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Masks Not Required For Leon County Students

Hispanic Students Near School Bus Wearing Face Masks.
Andy Dean Photography/Andy Dean
Leon County students can go to school mask-free, although Supt. Rocky Hanna says schools may pivot in the event of a COVID-19 outbreak.

Leon County schools will stick with a mask optional policy when students return next month. That decision was unchanged after hours of testimony at Tuesday night’s school board meeting.

“There were many people that told me last year that I was signing their death certificate; I was making them choose between their life and their job, that their blood was going to be on my hands,” said Superintendent Rocky Hanna, referring to schools being open during the pandemic for those who wanted to attend in person. “I’m over it.”

Hanna said the district will continue to strongly encourage mask-wearing.

“It's a difficult situation,” says Leon County Commissioner Brian Welch. “I don't envy the position the superintendent and school board are in. But I think our role as public leaders is really to encourage folks to get vaccinated, and then provide parents the option of asking their kids to wear masks.”

Brian Welch.jpg
Leon County
Leon County Commissioner Brian Welch is also a history teacher at Chiles High School.

Welch, a teacher at Chiles High School, is curious about what will happen if COVID-19 spreads through classrooms since the digital academies that enabled students to attend remotely last year are no longer in place.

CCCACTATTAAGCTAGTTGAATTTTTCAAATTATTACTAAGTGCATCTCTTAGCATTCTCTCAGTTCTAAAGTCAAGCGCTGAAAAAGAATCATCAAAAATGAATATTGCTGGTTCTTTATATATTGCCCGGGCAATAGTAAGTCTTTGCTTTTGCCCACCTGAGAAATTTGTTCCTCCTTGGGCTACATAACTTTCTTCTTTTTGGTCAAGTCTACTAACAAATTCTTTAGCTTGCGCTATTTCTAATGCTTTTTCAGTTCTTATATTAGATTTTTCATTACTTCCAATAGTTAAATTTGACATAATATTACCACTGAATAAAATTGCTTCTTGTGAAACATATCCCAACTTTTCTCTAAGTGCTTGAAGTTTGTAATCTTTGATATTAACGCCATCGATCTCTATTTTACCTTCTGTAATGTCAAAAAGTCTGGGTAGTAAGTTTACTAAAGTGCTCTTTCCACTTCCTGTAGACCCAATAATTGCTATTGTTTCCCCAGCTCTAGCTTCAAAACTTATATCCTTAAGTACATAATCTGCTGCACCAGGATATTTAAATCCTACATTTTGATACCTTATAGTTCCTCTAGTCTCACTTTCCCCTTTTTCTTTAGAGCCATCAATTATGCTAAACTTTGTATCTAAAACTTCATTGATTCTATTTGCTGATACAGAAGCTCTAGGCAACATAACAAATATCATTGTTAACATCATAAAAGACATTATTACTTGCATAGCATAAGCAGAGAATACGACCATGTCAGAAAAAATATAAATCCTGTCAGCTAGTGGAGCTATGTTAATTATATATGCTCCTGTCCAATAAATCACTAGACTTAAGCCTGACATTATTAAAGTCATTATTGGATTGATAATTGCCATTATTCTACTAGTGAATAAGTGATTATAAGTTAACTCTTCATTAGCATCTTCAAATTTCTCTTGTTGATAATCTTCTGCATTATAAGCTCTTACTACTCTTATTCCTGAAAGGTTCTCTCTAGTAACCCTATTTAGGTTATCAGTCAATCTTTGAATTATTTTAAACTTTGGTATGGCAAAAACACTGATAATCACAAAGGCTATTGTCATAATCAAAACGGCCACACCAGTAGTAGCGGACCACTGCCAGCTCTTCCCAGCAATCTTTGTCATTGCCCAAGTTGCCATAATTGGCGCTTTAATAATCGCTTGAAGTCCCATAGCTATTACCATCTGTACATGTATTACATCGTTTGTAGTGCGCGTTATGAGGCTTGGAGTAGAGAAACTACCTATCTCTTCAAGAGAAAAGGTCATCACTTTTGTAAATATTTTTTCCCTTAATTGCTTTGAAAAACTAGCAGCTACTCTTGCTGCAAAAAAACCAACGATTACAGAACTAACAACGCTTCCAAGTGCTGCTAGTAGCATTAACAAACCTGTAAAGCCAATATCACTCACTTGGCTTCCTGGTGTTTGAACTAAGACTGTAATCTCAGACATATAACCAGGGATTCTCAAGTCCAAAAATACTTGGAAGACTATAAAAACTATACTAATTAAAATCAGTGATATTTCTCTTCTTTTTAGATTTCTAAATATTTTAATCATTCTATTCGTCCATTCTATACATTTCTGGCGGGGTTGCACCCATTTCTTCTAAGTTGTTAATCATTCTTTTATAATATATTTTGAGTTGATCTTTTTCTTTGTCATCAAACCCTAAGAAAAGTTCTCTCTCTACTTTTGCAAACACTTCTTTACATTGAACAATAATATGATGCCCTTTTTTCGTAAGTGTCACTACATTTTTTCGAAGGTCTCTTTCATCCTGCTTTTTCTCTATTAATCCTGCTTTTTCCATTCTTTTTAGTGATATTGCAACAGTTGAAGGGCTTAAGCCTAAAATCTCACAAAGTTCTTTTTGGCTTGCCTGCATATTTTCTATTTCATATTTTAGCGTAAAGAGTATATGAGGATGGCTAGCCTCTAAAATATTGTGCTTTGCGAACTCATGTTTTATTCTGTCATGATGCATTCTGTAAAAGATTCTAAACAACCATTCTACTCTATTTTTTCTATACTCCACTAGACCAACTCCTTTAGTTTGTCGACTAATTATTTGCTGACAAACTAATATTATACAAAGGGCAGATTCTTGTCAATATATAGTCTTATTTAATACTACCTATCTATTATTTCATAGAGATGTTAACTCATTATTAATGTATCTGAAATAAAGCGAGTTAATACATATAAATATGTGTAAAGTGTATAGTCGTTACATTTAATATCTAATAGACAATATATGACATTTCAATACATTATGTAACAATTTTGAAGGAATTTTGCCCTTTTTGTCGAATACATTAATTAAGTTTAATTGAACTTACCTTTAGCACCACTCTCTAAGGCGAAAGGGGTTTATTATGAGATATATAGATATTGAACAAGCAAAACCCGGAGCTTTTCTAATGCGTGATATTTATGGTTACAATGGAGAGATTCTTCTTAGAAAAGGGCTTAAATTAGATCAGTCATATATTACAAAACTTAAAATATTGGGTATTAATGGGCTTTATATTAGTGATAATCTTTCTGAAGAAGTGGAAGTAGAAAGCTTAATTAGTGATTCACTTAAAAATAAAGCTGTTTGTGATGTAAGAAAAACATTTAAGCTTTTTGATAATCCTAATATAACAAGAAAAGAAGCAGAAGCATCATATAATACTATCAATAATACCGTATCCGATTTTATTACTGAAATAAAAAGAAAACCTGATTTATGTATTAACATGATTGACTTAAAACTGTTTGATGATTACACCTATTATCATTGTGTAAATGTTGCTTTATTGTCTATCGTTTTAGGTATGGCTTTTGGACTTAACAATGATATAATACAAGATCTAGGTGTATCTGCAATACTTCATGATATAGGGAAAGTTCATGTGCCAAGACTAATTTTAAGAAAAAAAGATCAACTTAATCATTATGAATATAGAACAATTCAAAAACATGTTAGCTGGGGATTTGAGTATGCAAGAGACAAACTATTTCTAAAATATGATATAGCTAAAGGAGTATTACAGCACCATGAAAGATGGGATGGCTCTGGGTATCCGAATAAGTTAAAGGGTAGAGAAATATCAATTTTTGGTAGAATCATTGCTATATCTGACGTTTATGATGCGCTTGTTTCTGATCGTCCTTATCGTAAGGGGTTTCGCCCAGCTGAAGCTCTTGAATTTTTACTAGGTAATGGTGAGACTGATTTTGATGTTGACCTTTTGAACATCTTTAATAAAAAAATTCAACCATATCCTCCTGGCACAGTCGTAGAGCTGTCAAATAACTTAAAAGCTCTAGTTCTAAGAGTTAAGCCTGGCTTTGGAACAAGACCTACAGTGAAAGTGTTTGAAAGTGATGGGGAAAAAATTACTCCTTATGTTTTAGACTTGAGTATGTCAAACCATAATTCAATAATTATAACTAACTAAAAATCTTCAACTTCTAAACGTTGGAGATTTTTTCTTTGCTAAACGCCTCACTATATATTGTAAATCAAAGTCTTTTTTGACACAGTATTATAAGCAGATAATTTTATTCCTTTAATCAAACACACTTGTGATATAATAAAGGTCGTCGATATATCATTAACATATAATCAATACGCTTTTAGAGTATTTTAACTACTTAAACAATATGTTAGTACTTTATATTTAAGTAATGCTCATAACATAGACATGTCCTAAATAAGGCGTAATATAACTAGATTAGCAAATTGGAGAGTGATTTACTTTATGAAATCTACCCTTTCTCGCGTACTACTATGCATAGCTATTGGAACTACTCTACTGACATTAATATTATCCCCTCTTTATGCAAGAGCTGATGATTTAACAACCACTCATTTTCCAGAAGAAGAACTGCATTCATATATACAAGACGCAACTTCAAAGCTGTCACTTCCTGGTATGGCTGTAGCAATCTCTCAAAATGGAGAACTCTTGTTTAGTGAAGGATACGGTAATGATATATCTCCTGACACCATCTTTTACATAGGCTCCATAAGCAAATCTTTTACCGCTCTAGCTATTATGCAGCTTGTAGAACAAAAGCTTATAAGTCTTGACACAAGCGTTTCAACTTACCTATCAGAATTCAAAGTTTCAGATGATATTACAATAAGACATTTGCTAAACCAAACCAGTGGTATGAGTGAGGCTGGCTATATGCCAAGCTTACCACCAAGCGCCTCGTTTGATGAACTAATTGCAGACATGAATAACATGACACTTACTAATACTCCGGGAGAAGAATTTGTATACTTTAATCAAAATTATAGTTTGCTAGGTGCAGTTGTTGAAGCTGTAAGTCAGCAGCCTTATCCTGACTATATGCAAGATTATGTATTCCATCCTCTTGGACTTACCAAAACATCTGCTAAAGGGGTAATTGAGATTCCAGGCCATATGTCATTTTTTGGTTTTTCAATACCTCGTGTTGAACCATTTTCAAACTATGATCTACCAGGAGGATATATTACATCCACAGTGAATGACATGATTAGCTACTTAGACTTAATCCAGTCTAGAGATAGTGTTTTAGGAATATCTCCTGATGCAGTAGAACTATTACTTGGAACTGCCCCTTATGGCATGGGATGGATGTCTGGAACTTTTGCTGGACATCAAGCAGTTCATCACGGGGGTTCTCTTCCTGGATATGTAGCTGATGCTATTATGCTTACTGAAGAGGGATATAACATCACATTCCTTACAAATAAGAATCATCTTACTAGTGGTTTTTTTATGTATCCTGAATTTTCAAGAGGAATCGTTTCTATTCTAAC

“If we have an outbreak in a class and the whole class is quarantined, do we send everybody in that class home, and then teachers go back to Zoom lessons?” He says district leaders haven’t offered a protocol.

For now, the only remote option for students – aside from being homeschooled – is to enroll in the Leon County Virtual School.

Welch’s family just endured COVID-19. He says he and his wife were fully vaccinated and had mild symptoms.

“I've kind of been surprised at the amount of vaccine hesitancy,” Welch says. “I think it's unfortunate that we've politicized everything in our society. I mean, we’ve politicized vaccines and medicine, and we’ve politicized science and scientists.”

“We have a vaccine. Anecdotally and scientifically the data is pretty straightforward that it's effective,” Welch says. “So I think our job is to encourage people to get vaccinated, and it has to be an encouragement. It can't be a demand. We can't shame people - that doesn't work - and I think the same with mask-wearing.”

Leon County teachers return to work this Monday, and students begin the new school year on Wednesday, August 11.

Gina Jordan is the host of Morning Edition for WFSU News. Gina is a Tallahassee native and graduate of Florida State University. She spent 15 years working in news/talk and country radio in Orlando before becoming a reporter and All Things Considered host for WFSU in 2008. Follow Gina: @hearyourthought on Twitter. Click below for Gina's full bio.